He arrived last season as the Maple Leafs' biggest question mark. Now, on the cusp of his second season in Toronto, Ed
Belfour is the club's most emphatic answer.
He's the response to concerns about a feeble defence; the constant on a veteran squad that may be hamstrung by injuries
Despite being the Leafs' oldest player predating that spring day when Nathan Phillips Square was last used to celebrate
a Stanley Cup championship Belfour has already demonstrated the resolve, competitive fire and well-honed skills to be the
potential solution to whatever weaknesses might unfold in front of him.
If Belfour can, at 38, continue the brilliant goaltending that made him a finalist for the Vezina Trophy last season, breaking
in kids on the blue line suddenly isn't quite as risky. Turnovers at both blue lines, a bane of this team, aren't necessarily
costly. And discipline, a foreign concept to the yapping Leafs, can slip on the ice without a subsequent tumble in the standings.
"He's proved," Alexander Mogilny once said, "that he doesn't have a ring on his finger for nothing."
And for the Leafs to have a shot at any jewelry this season, Belfour will have to be as good as, if not better than, last
season's eye-opening reminder that he is one of the NHL's best. Gone from the Leafs' blue line are Robert Svehla, Glen Wesley
and, for at least the start of the season, Bryan McCabe. Toronto grudgingly embraced a youth movement and still lacks the
front-line stud defender around which championship are built.
Last season, behind a squad that struggled in its own end, Belfour set a team record with 37 wins. But his biggest victory
doesn't show on the stat sheet. He arrived in a city, and on a team, still wallowing in the loss of beloved netminder Curtis
Joseph, and won over the naysayers. It was a remarkable comeback season on the heels of an uninspiring wrap-up campaign in
While Belfour says he never doubted himself, he credits his teammates with helping him through a rough start in Toronto.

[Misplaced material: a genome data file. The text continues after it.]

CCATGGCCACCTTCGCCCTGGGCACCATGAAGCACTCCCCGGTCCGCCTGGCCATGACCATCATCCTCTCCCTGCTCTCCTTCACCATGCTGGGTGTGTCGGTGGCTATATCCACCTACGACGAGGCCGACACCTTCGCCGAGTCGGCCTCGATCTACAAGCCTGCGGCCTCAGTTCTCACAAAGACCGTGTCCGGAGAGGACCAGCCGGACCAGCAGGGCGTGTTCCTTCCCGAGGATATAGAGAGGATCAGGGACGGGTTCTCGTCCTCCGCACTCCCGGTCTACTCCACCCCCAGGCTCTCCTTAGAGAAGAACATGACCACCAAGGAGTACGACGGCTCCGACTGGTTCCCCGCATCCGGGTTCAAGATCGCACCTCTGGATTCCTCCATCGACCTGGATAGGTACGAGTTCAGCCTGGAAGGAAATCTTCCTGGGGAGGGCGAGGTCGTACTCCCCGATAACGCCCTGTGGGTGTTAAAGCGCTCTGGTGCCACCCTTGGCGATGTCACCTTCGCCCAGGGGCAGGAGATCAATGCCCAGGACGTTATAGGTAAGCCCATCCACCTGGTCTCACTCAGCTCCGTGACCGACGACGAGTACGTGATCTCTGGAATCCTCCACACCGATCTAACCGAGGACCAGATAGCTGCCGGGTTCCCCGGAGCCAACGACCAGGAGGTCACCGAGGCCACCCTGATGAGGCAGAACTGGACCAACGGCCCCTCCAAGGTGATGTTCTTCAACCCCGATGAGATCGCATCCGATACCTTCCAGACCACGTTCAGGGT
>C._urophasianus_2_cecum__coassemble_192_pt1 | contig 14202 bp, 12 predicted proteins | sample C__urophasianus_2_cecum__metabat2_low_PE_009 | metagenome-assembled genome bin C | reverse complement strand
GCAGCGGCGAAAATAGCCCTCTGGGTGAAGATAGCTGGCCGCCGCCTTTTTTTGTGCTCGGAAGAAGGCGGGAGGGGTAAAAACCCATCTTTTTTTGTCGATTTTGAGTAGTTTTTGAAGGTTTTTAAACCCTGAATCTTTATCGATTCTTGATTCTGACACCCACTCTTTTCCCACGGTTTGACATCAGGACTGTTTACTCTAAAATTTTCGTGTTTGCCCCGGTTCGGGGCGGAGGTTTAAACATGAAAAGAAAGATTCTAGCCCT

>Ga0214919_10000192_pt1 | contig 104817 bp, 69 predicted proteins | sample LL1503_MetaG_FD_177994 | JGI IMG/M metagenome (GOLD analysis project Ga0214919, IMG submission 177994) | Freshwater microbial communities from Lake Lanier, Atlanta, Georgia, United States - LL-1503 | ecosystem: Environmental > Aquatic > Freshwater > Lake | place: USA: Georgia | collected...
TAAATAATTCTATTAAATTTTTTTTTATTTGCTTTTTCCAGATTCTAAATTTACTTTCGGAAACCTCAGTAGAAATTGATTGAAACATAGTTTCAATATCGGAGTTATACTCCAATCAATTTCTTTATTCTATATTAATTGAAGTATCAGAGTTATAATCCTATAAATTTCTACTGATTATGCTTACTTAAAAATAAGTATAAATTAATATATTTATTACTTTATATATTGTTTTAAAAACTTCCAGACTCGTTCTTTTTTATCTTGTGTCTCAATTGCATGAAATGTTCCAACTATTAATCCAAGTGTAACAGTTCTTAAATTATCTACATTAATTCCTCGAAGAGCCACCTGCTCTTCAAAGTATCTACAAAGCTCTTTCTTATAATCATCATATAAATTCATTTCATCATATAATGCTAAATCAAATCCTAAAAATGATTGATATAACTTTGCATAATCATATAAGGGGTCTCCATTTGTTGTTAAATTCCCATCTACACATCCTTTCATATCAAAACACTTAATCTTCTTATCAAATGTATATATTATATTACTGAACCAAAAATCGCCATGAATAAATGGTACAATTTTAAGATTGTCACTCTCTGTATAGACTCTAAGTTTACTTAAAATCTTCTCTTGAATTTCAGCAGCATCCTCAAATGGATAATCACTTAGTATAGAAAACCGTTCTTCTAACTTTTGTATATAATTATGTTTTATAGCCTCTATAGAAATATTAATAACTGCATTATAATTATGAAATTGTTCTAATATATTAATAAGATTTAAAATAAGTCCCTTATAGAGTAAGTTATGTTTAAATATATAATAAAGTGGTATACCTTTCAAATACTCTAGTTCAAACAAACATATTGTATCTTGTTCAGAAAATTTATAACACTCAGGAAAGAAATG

In a bizarre coincidence, Belfour allowed goals on the first shot he faced in his first scrimmage, in the blue and white game,
in his first exhibition game and in his first home game. Fans wondered if Cujo had been replaced by a real dog. They were
on Belfour to the point where teammate Tie Domi publicly admonished ticket buyers for not supporting the netminder.
"Everyone really believed in me in here and helped me out," Belfour said of the men who occupy the same dressing room.
"Tie came out and spoke up. (Coach Pat Quinn) was great with me, showing lots of confidence and patience, and that all
made a huge difference. Eventually fans see the work ethic, determination, drive and all that. Sooner or later they recognize
it. That's all they want, someone who will give them their best."
But it wasn't only the fans Belfour had to win over. Joseph was hugely popular among his teammates and when he departed
and the Leafs replaced him with an aging puckstopper coming off a season in which he ranked 35th in goals against average
(2.65) and 53rd in save average (.895). Sure, they supported him but some of his teammates were also among the skeptics.
"With Curtis Joseph, we loved that guy and we knew how good he was and how many games he won for us," recalls Gary Roberts.
"Eddie didn't have a good year the year previous and we really didn't know Eddie. Initially things didn't go well for the
team and there was some extra pressure early, but you don't win the Stanley Cup without being able to deal with that and Eddie
obviously dealt with it and he ended up being the reason we had so much success last year."